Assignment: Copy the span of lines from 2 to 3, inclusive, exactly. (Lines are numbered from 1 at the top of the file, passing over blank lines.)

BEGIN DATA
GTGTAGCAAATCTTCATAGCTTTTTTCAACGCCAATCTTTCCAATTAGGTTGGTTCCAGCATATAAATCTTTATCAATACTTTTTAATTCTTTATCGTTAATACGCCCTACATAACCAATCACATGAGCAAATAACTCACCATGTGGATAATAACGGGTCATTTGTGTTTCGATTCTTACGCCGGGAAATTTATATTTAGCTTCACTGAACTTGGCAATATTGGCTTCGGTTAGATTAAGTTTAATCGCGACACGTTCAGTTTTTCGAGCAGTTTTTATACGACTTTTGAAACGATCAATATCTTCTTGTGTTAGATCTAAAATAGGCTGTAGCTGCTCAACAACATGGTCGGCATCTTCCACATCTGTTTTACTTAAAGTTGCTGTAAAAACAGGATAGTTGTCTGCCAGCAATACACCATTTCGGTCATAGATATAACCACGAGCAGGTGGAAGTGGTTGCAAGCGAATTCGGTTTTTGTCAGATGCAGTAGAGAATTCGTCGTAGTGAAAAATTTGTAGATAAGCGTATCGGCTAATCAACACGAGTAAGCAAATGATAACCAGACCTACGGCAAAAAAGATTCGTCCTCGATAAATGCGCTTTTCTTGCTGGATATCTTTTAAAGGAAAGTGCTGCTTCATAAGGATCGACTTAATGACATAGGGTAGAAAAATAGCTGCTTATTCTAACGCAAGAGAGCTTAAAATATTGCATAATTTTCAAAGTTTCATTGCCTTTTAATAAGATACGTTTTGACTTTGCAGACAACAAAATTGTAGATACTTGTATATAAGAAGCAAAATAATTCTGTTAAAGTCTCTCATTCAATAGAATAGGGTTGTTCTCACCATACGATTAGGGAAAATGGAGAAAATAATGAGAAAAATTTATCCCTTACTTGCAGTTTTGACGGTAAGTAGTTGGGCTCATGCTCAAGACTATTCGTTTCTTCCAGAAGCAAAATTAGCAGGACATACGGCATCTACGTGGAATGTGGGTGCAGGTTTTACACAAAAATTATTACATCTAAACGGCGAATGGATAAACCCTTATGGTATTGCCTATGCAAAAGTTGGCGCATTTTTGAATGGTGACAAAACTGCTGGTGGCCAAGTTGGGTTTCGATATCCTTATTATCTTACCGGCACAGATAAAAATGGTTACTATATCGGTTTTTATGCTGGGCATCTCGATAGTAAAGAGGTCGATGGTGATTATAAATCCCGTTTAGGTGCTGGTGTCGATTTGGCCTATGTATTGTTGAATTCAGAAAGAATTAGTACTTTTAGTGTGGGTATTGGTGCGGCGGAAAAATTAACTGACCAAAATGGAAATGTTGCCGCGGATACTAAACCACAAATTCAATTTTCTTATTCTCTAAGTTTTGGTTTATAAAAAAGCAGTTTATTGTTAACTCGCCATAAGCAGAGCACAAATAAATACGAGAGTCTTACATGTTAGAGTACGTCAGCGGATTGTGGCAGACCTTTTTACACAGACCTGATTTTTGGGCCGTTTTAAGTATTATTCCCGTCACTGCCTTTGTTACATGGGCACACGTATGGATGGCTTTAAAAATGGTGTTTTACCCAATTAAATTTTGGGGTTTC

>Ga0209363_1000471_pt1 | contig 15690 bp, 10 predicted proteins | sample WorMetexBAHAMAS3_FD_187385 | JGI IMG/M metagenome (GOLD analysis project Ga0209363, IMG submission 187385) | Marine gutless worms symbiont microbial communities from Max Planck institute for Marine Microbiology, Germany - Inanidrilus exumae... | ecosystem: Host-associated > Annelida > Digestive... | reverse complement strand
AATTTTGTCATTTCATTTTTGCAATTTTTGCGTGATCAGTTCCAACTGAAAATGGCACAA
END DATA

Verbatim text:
>Ga0209363_1000471_pt1 | contig 15690 bp, 10 predicted proteins | sample WorMetexBAHAMAS3_FD_187385 | JGI IMG/M metagenome (GOLD analysis project Ga0209363, IMG submission 187385) | Marine gutless worms symbiont microbial communities from Max Planck institute for Marine Microbiology, Germany - Inanidrilus exumae... | ecosystem: Host-associated > Annelida > Digestive... | reverse complement strand
AATTTTGTCATTTCATTTTTGCAATTTTTGCGTGATCAGTTCCAACTGAAAATGGCACAA